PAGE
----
From the creators of the third Person action RPG Remnant From The Ashes comes the prequel Chronos Before the Ashes. The title from Gunfire games and THQ Nordic originally released for oculus rift in 2016, the game now arrives on PS4 and Xbox One as well as Nintendo Switch. Let’s take a look.
Chronos sees you take control of a young hero who has been tasked with slaying a dragon and his minions that brought humanity to their knees, surviving as small tribes. You assume the role of one of the tribes members and with the hopes of your people resting on your shoulders, you set off on a mission that means almost certain death.
The story had me interested due to playing From the Ashes before, with the opening scene only serving to entice me more. As you progress, more of the story comes to light mostly in the form of books or notes of lore. However you do receive some key objectives and dialog that form the main story, it’s not a story heavy game however, with most of the story being optional in the aforementioned lore books. Personally I’ve enjoyed the story and reading the extracts scattered throughout the title.
Visually the game looks quite nice, but it’s the details that made me appreciate the title – such as rats scurrying about or the fact you find a “small area” displayed in detail in the main world (I’ll avoid saying anymore but you’ll know when you see it). Outside of that there isn’t a whole lot of loading and no noticeable frame rate drops to speak of.
The contrast between the games areas makes it a little harder to say much about the visuals, there’s one area that looks like bland stone walls and buildings that didn’t interest me to much, but another area that’s made up of detailed and lush forest zone. It doesn’t look bad by any measure, simply that I appreciated some areas more than others
Chronos has some nice audio in both the BGM and sound effects. Everything works together to set the atmosphere, staying on par with similar titles. I don’t have any issues with anything in terms of sound.
Gameplay is made up of two key areas, combat and exploration, so let’s look at those separately.
Combat in Chronos is different from Remnant despite being a prequel due to the fact it forgoes the shoot it till it stops moving method, instead going for hack, slash, bludgeon and skewer until it stops moving.
Throughout the game you will be able to utilise a range of weapons, each offering their own advantages and disadvantages, though all (so far) have been close combat weapons making your dodge and block extremely valuable. As you progress you will also gain arcane abilities that imbue you or you’re weapons with added effects. One thing of note is your heals are limited to the number of dragon hearts you have collected, and these only refill upon death meaning you’ll have to do your best to avoid damage or risk encountering a boss with no HP.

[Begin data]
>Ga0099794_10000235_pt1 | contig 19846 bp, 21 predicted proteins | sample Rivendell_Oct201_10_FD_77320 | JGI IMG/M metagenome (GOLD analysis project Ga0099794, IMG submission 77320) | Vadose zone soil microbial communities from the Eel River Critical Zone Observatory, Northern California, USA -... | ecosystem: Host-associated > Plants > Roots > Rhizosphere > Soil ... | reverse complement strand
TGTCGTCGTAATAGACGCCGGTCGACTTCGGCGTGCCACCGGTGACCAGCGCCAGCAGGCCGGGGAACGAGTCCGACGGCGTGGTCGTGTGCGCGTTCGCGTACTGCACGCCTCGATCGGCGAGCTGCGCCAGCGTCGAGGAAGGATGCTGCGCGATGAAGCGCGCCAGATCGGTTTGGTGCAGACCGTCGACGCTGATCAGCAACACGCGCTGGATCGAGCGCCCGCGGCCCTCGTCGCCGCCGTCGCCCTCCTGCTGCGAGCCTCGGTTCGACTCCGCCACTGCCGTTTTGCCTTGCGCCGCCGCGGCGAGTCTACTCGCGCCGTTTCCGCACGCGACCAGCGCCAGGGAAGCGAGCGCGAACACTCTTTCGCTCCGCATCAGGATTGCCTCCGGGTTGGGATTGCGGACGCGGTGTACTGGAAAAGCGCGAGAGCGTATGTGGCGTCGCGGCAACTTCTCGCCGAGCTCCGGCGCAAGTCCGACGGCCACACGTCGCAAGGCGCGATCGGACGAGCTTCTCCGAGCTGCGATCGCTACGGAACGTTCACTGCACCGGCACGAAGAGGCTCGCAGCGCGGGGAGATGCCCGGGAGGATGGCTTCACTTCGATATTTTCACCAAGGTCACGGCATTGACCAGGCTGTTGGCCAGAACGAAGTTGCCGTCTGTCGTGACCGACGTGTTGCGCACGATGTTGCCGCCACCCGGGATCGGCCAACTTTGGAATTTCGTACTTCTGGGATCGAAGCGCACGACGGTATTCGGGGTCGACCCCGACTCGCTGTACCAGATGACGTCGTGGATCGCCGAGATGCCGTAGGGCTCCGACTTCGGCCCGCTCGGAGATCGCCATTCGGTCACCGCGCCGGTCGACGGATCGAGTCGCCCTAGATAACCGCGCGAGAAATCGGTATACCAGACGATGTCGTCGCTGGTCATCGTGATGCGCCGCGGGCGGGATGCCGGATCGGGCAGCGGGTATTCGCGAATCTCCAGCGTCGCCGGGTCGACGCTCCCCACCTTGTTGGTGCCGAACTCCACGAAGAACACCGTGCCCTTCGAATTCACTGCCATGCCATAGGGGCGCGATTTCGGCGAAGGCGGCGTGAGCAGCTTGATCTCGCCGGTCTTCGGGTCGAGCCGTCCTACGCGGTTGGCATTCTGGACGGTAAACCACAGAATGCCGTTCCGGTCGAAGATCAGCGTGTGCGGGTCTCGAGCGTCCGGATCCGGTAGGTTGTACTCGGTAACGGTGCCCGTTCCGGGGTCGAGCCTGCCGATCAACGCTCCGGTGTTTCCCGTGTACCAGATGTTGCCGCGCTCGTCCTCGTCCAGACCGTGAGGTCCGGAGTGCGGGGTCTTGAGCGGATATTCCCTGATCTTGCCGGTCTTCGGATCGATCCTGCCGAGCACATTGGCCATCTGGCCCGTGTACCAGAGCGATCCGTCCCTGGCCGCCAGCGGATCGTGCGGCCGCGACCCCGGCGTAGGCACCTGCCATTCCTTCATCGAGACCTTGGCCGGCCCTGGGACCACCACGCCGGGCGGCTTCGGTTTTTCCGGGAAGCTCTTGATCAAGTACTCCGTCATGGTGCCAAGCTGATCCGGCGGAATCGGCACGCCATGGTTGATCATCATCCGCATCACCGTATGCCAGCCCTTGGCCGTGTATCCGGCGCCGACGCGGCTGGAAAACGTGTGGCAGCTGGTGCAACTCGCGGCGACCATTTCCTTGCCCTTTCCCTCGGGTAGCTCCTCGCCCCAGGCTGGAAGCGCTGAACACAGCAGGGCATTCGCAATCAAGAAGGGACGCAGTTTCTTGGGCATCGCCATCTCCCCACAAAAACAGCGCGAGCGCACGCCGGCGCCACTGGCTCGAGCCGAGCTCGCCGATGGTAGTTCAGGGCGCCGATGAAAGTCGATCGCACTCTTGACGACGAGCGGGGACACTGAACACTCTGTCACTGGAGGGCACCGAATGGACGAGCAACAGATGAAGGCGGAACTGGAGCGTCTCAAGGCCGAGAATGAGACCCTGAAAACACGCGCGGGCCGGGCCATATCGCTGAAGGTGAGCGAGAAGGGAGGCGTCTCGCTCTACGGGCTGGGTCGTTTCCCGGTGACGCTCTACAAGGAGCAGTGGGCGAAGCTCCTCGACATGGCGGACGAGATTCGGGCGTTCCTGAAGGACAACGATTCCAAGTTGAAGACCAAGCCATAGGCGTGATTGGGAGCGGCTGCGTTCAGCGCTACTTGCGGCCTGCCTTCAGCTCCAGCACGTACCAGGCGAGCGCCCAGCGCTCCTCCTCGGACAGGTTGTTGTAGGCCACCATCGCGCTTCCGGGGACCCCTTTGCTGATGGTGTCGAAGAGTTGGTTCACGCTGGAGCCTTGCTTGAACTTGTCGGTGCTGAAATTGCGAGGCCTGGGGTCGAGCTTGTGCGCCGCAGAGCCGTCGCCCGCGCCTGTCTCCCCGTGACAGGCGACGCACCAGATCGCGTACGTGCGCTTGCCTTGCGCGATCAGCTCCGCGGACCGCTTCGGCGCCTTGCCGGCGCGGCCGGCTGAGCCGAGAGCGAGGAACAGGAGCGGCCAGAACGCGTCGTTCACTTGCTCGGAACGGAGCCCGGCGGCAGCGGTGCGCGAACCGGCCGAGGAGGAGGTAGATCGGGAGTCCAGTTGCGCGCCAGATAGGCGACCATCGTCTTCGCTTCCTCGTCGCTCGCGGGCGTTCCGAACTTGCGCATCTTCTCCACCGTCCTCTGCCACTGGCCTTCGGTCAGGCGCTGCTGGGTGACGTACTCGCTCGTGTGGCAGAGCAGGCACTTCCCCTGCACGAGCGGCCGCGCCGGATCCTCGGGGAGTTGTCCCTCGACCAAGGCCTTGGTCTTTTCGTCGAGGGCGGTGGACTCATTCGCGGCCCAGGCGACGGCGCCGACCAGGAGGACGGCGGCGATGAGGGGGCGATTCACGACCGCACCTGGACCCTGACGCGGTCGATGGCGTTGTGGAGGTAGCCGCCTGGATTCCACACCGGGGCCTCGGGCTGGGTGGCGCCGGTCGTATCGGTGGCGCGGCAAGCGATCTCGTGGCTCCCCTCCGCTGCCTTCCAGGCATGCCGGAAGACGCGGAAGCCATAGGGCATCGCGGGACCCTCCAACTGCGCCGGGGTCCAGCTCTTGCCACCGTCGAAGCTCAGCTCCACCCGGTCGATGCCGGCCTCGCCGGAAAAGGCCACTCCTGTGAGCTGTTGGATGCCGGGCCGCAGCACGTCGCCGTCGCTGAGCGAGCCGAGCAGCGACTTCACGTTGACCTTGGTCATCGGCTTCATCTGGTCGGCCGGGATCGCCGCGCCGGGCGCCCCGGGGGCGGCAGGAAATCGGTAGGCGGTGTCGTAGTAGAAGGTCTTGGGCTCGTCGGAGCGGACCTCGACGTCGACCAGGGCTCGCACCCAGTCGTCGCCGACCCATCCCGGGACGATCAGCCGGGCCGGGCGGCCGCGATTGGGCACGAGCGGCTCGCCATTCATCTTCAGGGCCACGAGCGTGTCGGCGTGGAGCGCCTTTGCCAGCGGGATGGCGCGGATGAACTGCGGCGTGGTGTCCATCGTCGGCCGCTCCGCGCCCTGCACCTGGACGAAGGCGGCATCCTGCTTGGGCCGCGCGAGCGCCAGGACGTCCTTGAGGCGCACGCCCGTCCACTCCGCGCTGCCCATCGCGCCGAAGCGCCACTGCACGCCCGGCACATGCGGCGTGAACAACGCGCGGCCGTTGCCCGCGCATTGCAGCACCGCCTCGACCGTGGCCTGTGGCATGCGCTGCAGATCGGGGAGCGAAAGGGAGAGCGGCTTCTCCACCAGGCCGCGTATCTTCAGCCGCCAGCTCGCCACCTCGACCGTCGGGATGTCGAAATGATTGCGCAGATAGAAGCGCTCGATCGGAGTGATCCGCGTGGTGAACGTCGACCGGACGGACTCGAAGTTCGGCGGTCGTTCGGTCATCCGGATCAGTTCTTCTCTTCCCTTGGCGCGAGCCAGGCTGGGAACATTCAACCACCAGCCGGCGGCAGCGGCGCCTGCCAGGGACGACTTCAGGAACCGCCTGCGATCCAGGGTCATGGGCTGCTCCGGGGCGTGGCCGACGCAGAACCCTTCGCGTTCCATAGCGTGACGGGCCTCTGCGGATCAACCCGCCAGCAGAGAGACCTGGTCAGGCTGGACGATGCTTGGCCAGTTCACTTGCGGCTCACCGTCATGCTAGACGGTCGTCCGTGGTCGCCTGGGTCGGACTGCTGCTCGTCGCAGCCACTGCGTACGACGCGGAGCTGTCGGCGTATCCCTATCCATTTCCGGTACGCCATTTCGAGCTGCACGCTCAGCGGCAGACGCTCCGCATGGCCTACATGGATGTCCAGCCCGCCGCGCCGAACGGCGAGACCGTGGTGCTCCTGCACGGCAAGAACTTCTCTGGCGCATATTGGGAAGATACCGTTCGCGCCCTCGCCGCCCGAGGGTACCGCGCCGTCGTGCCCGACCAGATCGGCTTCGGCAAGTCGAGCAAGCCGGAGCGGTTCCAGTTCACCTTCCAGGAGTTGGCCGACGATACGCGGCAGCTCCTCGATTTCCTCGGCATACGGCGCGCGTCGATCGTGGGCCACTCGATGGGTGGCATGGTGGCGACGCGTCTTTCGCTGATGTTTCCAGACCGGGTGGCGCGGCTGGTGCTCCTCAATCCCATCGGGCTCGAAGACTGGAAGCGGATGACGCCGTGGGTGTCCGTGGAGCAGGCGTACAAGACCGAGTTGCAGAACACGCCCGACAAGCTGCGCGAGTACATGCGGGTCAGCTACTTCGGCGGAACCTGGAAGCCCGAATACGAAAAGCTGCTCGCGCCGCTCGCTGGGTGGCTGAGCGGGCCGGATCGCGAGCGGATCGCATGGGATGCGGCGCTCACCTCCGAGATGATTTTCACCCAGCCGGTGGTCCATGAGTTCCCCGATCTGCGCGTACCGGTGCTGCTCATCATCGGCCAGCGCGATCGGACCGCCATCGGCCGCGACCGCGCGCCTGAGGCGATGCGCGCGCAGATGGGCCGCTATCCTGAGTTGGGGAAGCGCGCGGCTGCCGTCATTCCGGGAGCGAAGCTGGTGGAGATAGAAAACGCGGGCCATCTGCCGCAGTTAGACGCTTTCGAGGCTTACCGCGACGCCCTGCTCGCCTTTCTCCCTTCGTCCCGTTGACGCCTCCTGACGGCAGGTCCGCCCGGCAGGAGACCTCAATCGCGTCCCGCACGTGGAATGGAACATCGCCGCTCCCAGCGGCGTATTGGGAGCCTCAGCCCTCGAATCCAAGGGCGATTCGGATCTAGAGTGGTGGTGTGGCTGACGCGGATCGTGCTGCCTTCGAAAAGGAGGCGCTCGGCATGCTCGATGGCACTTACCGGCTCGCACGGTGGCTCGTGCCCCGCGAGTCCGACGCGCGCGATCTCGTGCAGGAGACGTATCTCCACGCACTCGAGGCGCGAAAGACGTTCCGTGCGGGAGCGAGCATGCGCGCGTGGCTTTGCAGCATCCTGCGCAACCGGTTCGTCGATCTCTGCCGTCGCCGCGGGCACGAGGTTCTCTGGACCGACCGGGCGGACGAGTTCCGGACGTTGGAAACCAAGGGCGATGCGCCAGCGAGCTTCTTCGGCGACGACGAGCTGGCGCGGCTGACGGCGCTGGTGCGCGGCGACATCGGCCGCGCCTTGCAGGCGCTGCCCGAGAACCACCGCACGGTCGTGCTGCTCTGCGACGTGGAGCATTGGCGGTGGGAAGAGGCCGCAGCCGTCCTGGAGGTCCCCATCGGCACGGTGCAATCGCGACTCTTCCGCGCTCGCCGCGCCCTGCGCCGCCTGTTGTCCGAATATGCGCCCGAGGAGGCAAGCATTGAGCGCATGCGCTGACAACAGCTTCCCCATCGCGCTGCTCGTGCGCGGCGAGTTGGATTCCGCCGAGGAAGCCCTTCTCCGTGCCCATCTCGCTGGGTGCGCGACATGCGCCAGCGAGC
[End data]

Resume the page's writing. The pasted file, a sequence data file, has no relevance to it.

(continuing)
Each time you die your character will age one year. While this has little effect at the start the more you die and age the cost of upgrading your attributes will change, with some stats become more useful than others. As you age you also unlock perks at age milestones, with a number of different effects to help build your character
Combat can be a bit clunky and frustrating at times, especially when you’re in small areas and enemy’s have a large range of attack. This is most prominent on the first two bosses I encountered, your dodge is too short to actually dodge away unless it’s an overhead attack you can sidestep, and your block needs to be well timed. I did enjoy the combat however, but there are a few times I’ve cursed it for being cheap. This will require you to find your own way of overcoming each foe.
Exploration in Chronos will see you back tracking and exploring places you’d already explored as new areas open or your able to solve puzzles. You may have to go in one direction, only to return to a previous area to unlock a door. The puzzle solving and secrets were a nice addition to the gameplay as I figured out what to do and where to go while gathering new items to aid me or to level up.
Overall I’ve been enjoying my time with Chronos and would recommend it to anyone that’s played Remnant, however expect a different style of gameplay due to the melee focused nature of the combat. The title offers a mix of challenging combat and some brain exercise that should be enjoyable for Remnant fans or fans of the genre as a whole.
Whilst it has some remnants of the previous game, expectations could be left bludgeoned if unaware of new directions in this enjoyable adventure.
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